The cast of fun and endearing children are portrayed by actors that appear to be older than implied (if I heard correctly, Loganne’s (Kimberlee Stone) the president of her elementary’s LGBTQ club). Ultimately, age is a number and the students are meant to be more “youth” than a specific age, which the student cast carries out with aplomb. Stone’s Loganne S. is delightful as she speaks with a lisp and tries to make friends with everyone, offering to shake her hand to those she comes across, while at the same time trying to please her two dads (Neil O’Brien, Elijah Abramo). Anthony Lee’s Chip Tolentino is hilarious to watch as we see a student burdened with not only his own hubris of winning last year’s bee but with the blossoming effects of adolescence as well, as a fellow competitor catches his eye and he looks into his heart to sing about his forced erection (a gag sold well by Capella’s costume design). Kainoa Enos’ Leaf Coneybear is not the brightest bulb, but wins audiences with his heart and soul, and his little bird friend that Enos puppeteers as he has strokes of spelling brilliance. Playing the prodigy Marcy Park is Sofia Vela, who commits to her role’s icy character traits. As a student who ranked top 10 on the national bee (Chip didn’t even break top 20), she effortlessly learns new things and talents, albeit seemingly alone, as Marcy ices out the other students trying to get to know her, even not singing during some numbers (but doing the choreography nonetheless- it’s great). ‘Aulani Oka’s performance as Olive Ostrovsky is sweet and tender, played with an honesty and yearning that is sure to tug on everyone’s heart strings as she arrives to the bee without her parents, waiting on bated breath for her father to come walking through the door. The last of the students is William Barfee, which is never pronounced correctly, played by Angelo Oasay. Having to adopt a vocal/throat/mucus condition for his role sounds like it’d be more taxing and troublesome than it’s worth, but Oasay powers through and delivers his odd character’s lines with strength, confidence, and a nice range of emotions as William gets to know Olive a bit more. Alongside the students is Rona Lisa Peretti played by Suzanne Green, a delightful host that savors the bee just as much, if not more, than when she was spelling for her own bee in her youth. Running proceedings with her is the Vice Principal Douglas Panch, played by Robert Iokepa. Iokepa appears to be stern and straight-laced, but is wildly entertaining with his unique deadpan delivery of many of the play’s radical lines. David Herman plays the warm hearted Mitch Mahoney, who is doing community service by being the school’s counselling serivce, being there with a hug and a juice box and encouraging all the students that falter during the bee to continue on and not let this loss define them. Alongside all of these characters, many of the actors double on roles, and some radical quick changes are made with alarming ease. The actors, alongside Capella’s design, are champs for making these quick changes work.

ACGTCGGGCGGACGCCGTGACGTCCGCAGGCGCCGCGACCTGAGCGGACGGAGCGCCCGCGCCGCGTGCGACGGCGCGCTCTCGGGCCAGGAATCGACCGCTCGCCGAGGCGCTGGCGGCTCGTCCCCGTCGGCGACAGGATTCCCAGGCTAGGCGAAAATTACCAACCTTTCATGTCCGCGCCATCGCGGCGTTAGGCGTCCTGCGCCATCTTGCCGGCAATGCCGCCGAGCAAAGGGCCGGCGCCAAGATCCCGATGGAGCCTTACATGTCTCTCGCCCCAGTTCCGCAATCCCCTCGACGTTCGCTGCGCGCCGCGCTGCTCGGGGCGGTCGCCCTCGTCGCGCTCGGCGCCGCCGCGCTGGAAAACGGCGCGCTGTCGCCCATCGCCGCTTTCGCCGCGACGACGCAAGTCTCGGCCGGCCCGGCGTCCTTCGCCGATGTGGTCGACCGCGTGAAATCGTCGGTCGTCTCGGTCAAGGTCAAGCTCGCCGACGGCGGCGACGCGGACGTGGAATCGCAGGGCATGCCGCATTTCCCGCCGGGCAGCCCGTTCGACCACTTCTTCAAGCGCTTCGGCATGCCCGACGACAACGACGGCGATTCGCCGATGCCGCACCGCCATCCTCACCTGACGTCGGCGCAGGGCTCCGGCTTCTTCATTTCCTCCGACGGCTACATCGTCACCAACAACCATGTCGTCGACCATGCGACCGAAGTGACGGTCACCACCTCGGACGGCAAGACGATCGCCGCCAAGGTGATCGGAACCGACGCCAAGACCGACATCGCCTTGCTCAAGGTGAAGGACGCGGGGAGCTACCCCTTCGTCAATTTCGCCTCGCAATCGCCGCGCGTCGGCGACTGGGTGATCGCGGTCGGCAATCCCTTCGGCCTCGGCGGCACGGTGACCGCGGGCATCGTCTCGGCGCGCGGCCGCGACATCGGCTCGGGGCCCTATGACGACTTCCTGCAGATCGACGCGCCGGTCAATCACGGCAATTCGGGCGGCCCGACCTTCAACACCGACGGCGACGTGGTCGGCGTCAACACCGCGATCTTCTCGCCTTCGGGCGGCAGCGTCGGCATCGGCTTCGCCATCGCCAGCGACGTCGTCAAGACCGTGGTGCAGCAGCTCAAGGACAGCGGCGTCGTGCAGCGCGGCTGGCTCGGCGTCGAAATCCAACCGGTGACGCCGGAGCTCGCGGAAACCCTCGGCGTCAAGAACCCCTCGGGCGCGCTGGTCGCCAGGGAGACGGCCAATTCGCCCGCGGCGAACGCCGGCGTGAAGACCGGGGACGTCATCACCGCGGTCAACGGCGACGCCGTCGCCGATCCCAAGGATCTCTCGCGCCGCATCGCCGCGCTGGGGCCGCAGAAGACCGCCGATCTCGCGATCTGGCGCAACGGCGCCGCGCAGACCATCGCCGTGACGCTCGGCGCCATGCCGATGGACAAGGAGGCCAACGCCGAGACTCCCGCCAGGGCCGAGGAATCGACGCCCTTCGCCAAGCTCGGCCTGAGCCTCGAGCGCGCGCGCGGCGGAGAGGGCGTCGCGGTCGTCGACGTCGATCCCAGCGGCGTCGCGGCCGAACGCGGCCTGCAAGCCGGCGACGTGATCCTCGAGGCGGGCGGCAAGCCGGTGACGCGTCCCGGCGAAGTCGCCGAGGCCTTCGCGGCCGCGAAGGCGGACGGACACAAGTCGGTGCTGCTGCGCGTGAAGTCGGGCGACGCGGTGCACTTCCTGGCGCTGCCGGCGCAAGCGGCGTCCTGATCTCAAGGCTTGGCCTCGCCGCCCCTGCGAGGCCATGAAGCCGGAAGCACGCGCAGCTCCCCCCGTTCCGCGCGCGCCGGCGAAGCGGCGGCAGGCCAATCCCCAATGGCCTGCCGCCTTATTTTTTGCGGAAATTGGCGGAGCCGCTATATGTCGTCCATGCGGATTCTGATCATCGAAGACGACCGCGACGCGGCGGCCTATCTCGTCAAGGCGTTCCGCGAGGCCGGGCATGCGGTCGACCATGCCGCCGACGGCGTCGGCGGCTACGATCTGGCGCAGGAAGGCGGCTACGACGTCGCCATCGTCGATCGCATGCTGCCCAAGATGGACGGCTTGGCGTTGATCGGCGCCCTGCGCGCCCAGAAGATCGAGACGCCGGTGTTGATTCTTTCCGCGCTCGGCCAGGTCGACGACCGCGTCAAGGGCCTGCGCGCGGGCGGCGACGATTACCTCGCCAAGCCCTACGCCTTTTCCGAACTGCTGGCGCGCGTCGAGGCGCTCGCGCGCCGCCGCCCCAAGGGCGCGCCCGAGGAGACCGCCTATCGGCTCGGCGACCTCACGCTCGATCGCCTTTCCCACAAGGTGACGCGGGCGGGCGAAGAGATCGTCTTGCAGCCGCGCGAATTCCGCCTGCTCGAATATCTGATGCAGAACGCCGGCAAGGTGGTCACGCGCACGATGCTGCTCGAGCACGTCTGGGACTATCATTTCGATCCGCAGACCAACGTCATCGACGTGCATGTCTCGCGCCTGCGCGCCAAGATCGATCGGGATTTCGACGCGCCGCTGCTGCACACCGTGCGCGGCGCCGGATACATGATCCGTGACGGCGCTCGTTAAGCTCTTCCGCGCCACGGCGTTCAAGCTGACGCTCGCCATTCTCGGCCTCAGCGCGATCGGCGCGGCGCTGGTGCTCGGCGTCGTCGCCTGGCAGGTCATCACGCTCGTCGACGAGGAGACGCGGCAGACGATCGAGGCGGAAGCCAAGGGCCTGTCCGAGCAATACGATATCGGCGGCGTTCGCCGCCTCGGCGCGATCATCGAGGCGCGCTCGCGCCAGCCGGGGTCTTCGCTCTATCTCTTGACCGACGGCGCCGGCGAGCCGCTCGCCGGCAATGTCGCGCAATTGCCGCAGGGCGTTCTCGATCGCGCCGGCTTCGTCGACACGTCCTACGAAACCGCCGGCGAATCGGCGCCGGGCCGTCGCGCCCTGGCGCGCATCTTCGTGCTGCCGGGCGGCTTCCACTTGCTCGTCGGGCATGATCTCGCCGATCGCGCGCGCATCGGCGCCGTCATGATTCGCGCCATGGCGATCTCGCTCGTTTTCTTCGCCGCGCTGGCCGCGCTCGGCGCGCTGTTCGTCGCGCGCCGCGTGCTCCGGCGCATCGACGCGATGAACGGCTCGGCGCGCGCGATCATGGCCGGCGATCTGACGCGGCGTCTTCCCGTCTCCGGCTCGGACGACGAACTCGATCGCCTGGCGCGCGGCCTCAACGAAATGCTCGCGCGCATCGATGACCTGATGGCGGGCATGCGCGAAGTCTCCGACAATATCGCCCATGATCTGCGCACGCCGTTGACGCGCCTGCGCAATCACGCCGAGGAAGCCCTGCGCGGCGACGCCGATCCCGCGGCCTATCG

THE 25TH ANNUAL PUTNAM COUNTY SPELLING BEE is well written and well performed, and I’m sure Morris is proud of the production he has assembled. Be sure not to miss out on this zesty and fun experience! THE 25TH ANNUAL PUTNAM COUNTY SPELLING BEE is running at the Mamiya Theatre this Friday and Saturday at 7:30 p.m. and closes Sunday at 4 p.m. Tickets are available at the door or via the link here.